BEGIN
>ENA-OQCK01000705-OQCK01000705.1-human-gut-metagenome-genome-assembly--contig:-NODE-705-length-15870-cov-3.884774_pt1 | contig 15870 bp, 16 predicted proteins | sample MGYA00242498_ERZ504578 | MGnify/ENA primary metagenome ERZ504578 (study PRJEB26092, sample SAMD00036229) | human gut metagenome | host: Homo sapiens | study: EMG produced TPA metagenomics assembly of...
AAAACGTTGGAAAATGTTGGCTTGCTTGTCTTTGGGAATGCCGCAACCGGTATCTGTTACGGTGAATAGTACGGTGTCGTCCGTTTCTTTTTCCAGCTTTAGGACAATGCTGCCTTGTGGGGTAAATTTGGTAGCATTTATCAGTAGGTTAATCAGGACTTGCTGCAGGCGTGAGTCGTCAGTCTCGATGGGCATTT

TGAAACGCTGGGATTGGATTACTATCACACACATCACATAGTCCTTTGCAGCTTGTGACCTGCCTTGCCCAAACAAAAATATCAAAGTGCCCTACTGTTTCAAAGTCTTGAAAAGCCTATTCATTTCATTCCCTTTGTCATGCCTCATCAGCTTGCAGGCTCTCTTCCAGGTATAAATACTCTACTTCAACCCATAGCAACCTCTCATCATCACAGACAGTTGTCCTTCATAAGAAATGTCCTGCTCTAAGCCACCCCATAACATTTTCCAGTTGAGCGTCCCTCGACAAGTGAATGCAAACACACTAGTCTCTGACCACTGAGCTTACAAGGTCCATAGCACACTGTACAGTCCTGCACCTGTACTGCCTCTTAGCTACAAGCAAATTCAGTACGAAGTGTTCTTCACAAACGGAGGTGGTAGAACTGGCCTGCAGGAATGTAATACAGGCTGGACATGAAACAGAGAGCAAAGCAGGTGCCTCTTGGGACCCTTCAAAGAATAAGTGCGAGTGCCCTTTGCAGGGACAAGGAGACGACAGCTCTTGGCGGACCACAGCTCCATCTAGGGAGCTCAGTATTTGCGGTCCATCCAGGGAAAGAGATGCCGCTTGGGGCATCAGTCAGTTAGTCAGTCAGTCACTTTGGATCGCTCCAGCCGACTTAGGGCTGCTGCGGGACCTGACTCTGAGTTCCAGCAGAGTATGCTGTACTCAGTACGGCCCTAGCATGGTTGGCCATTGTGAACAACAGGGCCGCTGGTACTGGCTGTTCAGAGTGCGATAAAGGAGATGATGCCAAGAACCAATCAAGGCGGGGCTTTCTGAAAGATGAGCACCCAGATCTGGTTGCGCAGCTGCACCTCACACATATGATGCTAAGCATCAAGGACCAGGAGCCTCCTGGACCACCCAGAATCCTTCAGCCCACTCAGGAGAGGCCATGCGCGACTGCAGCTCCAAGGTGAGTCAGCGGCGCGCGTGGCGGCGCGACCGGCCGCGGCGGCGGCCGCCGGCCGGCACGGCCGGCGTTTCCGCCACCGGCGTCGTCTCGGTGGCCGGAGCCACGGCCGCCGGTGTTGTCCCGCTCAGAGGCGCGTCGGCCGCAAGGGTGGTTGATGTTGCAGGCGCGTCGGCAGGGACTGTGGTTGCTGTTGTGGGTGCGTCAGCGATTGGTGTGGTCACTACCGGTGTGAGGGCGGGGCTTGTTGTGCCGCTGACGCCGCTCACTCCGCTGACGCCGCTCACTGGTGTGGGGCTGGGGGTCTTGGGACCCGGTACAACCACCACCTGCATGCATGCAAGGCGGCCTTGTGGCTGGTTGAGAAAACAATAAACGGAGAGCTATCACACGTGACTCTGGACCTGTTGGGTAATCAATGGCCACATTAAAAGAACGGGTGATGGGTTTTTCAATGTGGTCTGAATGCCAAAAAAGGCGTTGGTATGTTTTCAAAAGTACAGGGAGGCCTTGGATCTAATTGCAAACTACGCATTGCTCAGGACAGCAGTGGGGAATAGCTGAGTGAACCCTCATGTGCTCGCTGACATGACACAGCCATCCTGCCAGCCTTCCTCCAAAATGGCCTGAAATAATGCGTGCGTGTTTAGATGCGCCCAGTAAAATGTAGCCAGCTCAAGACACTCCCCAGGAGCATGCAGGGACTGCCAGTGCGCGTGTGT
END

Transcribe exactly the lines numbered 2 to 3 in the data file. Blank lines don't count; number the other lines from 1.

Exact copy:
AAAACGTTGGAAAATGTTGGCTTGCTTGTCTTTGGGAATGCCGCAACCGGTATCTGTTACGGTGAATAGTACGGTGTCGTCCGTTTCTTTTTCCAGCTTTAGGACAATGCTGCCTTGTGGGGTAAATTTGGTAGCATTTATCAGTAGGTTAATCAGGACTTGCTGCAGGCGTGAGTCGTCAGTCTCGATGGGCATTT

TGAAACGCTGGGATTGGATTACTATCACACACATCACATAGTCCTTTGCAGCTTGTGACCTGCCTTGCCCAAACAAAAATATCAAAGTGCCCTACTGTTTCAAAGTCTTGAAAAGCCTATTCATTTCATTCCCTTTGTCATGCCTCATCAGCTTGCAGGCTCTCTTCCAGGTATAAATACTCTACTTCAACCCATAGCAACCTCTCATCATCACAGACAGTTGTCCTTCATAAGAAATGTCCTGCTCTAAGCCACCCCATAACATTTTCCAGTTGAGCGTCCCTCGACAAGTGAATGCAAACACACTAGTCTCTGACCACTGAGCTTACAAGGTCCATAGCACACTGTACAGTCCTGCACCTGTACTGCCTCTTAGCTACAAGCAAATTCAGTACGAAGTGTTCTTCACAAACGGAGGTGGTAGAACTGGCCTGCAGGAATGTAATACAGGCTGGACATGAAACAGAGAGCAAAGCAGGTGCCTCTTGGGACCCTTCAAAGAATAAGTGCGAGTGCCCTTTGCAGGGACAAGGAGACGACAGCTCTTGGCGGACCACAGCTCCATCTAGGGAGCTCAGTATTTGCGGTCCATCCAGGGAAAGAGATGCCGCTTGGGGCATCAGTCAGTTAGTCAGTCAGTCACTTTGGATCGCTCCAGCCGACTTAGGGCTGCTGCGGGACCTGACTCTGAGTTCCAGCAGAGTATGCTGTACTCAGTACGGCCCTAGCATGGTTGGCCATTGTGAACAACAGGGCCGCTGGTACTGGCTGTTCAGAGTGCGATAAAGGAGATGATGCCAAGAACCAATCAAGGCGGGGCTTTCTGAAAGATGAGCACCCAGATCTGGTTGCGCAGCTGCACCTCACACATATGATGCTAAGCATCAAGGACCAGGAGCCTCCTGGACCACCCAGAATCCTTCAGCCCACTCAGGAGAGGCCATGCGCGACTGCAGCTCCAAGGTGAGTCAGCGGCGCGCGTGGCGGCGCGACCGGCCGCGGCGGCGGCCGCCGGCCGGCACGGCCGGCGTTTCCGCCACCGGCGTCGTCTCGGTGGCCGGAGCCACGGCCGCCGGTGTTGTCCCGCTCAGAGGCGCGTCGGCCGCAAGGGTGGTTGATGTTGCAGGCGCGTCGGCAGGGACTGTGGTTGCTGTTGTGGGTGCGTCAGCGATTGGTGTGGTCACTACCGGTGTGAGGGCGGGGCTTGTTGTGCCGCTGACGCCGCTCACTCCGCTGACGCCGCTCACTGGTGTGGGGCTGGGGGTCTTGGGACCCGGTACAACCACCACCTGCATGCATGCAAGGCGGCCTTGTGGCTGGTTGAGAAAACAATAAACGGAGAGCTATCACACGTGACTCTGGACCTGTTGGGTAATCAATGGCCACATTAAAAGAACGGGTGATGGGTTTTTCAATGTGGTCTGAATGCCAAAAAAGGCGTTGGTATGTTTTCAAAAGTACAGGGAGGCCTTGGATCTAATTGCAAACTACGCATTGCTCAGGACAGCAGTGGGGAATAGCTGAGTGAACCCTCATGTGCTCGCTGACATGACACAGCCATCCTGCCAGCCTTCCTCCAAAATGGCCTGAAATAATGCGTGCGTGTTTAGATGCGCCCAGTAAAATGTAGCCAGCTCAAGACACTCCCCAGGAGCATGCAGGGACTGCCAGTGCGCGTGTGT